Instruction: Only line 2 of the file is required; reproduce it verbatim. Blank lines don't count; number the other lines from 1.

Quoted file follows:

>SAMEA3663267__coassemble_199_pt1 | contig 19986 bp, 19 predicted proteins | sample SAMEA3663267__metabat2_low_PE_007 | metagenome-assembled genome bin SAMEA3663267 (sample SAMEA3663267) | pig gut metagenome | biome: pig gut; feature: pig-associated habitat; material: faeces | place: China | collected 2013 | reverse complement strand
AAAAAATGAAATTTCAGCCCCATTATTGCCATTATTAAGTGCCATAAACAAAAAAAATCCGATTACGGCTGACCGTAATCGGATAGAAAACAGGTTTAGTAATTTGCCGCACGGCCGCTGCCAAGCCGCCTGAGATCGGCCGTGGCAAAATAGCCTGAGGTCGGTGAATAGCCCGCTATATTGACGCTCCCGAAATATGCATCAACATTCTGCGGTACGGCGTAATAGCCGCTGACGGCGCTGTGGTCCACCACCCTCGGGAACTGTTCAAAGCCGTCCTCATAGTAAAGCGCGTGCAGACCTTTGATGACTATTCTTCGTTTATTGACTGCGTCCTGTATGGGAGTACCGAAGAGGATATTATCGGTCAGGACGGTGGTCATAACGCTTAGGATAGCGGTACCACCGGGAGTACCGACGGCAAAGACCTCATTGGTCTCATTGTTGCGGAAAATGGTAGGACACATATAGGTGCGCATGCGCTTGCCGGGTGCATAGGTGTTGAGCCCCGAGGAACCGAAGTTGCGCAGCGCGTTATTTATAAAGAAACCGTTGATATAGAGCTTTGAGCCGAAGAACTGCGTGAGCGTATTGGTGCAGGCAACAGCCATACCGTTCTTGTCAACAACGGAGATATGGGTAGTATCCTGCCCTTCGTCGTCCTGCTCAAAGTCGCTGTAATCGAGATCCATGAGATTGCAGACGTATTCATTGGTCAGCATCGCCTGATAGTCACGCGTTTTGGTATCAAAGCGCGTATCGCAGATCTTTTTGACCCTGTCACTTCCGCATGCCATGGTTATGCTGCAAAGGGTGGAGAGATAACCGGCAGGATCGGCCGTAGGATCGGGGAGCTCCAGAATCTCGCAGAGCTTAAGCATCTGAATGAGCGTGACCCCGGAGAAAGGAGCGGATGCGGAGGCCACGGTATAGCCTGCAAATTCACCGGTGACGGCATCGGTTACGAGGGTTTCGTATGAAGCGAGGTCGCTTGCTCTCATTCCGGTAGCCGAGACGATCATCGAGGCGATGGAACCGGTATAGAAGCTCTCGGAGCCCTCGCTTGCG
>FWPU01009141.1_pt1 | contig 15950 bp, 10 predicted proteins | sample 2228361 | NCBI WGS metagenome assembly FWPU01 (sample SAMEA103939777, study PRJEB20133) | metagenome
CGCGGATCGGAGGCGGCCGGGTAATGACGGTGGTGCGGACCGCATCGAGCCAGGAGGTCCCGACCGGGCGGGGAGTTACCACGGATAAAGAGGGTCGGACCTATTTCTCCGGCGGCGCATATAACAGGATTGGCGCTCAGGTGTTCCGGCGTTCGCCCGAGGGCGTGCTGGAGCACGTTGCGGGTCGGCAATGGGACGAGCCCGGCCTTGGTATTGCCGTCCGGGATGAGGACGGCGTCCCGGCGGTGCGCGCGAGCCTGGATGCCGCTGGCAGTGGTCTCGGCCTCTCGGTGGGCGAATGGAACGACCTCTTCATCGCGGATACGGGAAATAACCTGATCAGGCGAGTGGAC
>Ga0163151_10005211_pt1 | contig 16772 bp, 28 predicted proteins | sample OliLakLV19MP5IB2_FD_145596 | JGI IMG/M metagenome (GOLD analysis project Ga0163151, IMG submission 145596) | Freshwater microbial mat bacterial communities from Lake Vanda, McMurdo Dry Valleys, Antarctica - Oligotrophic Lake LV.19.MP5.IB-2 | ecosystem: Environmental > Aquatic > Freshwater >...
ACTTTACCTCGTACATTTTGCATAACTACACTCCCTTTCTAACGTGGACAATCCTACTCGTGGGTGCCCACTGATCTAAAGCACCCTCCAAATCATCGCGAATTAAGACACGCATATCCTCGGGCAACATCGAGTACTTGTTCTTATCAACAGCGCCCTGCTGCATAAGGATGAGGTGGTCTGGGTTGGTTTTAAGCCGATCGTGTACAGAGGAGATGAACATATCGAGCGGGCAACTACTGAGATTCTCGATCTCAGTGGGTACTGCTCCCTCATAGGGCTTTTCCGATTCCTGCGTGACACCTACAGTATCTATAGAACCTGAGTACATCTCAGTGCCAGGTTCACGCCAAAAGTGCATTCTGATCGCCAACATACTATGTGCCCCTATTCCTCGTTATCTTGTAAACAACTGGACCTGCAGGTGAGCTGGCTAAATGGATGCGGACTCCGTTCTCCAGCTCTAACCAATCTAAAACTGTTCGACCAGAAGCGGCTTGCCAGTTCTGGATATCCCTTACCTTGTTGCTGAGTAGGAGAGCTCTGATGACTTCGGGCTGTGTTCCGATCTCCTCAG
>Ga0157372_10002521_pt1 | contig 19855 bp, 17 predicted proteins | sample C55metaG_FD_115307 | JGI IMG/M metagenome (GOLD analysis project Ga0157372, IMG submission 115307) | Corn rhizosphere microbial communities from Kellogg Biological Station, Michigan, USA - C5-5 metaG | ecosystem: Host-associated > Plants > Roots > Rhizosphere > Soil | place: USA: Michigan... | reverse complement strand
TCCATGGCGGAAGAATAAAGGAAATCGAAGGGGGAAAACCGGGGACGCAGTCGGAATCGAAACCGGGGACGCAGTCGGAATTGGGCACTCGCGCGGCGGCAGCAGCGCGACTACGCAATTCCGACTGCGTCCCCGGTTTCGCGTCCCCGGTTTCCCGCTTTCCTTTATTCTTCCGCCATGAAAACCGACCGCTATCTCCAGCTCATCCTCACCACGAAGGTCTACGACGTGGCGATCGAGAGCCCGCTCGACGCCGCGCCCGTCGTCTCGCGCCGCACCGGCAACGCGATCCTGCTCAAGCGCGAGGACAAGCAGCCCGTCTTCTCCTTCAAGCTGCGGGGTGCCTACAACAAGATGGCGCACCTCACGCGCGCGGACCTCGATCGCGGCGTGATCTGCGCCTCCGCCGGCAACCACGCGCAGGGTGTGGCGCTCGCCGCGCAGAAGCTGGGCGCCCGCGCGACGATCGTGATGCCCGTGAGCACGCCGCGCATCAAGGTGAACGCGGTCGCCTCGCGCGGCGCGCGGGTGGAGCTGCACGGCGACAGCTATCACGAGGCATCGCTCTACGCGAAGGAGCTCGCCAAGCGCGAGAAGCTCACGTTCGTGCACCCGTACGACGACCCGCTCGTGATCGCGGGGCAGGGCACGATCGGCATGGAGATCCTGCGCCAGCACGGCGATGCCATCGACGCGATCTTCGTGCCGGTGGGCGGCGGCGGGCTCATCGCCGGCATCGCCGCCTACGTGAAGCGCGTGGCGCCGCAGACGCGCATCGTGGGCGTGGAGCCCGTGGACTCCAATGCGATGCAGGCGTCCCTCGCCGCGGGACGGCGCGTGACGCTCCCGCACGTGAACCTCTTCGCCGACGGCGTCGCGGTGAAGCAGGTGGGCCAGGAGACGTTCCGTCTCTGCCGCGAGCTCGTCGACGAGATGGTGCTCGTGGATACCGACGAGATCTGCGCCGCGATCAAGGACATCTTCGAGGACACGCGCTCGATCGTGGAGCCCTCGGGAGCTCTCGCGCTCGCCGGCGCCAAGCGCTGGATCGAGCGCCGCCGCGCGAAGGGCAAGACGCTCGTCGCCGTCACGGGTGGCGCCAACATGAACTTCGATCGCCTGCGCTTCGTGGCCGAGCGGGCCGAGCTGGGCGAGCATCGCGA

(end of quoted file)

AAAAAATGAAATTTCAGCCCCATTATTGCCATTATTAAGTGCCATAAACAAAAAAAATCCGATTACGGCTGACCGTAATCGGATAGAAAACAGGTTTAGTAATTTGCCGCACGGCCGCTGCCAAGCCGCCTGAGATCGGCCGTGGCAAAATAGCCTGAGGTCGGTGAATAGCCCGCTATATTGACGCTCCCGAAATATGCATCAACATTCTGCGGTACGGCGTAATAGCCGCTGACGGCGCTGTGGTCCACCACCCTCGGGAACTGTTCAAAGCCGTCCTCATAGTAAAGCGCGTGCAGACCTTTGATGACTATTCTTCGTTTATTGACTGCGTCCTGTATGGGAGTACCGAAGAGGATATTATCGGTCAGGACGGTGGTCATAACGCTTAGGATAGCGGTACCACCGGGAGTACCGACGGCAAAGACCTCATTGGTCTCATTGTTGCGGAAAATGGTAGGACACATATAGGTGCGCATGCGCTTGCCGGGTGCATAGGTGTTGAGCCCCGAGGAACCGAAGTTGCGCAGCGCGTTATTTATAAAGAAACCGTTGATATAGAGCTTTGAGCCGAAGAACTGCGTGAGCGTATTGGTGCAGGCAACAGCCATACCGTTCTTGTCAACAACGGAGATATGGGTAGTATCCTGCCCTTCGTCGTCCTGCTCAAAGTCGCTGTAATCGAGATCCATGAGATTGCAGACGTATTCATTGGTCAGCATCGCCTGATAGTCACGCGTTTTGGTATCAAAGCGCGTATCGCAGATCTTTTTGACCCTGTCACTTCCGCATGCCATGGTTATGCTGCAAAGGGTGGAGAGATAACCGGCAGGATCGGCCGTAGGATCGGGGAGCTCCAGAATCTCGCAGAGCTTAAGCATCTGAATGAGCGTGACCCCGGAGAAAGGAGCGGATGCGGAGGCCACGGTATAGCCTGCAAATTCACCGGTGACGGCATCGGTTACGAGGGTTTCGTATGAAGCGAGGTCGCTTGCTCTCATTCCGGTAGCCGAGACGATCATCGAGGCGATGGAACCGGTATAGAAGCTCTCGGAGCCCTCGCTTGCG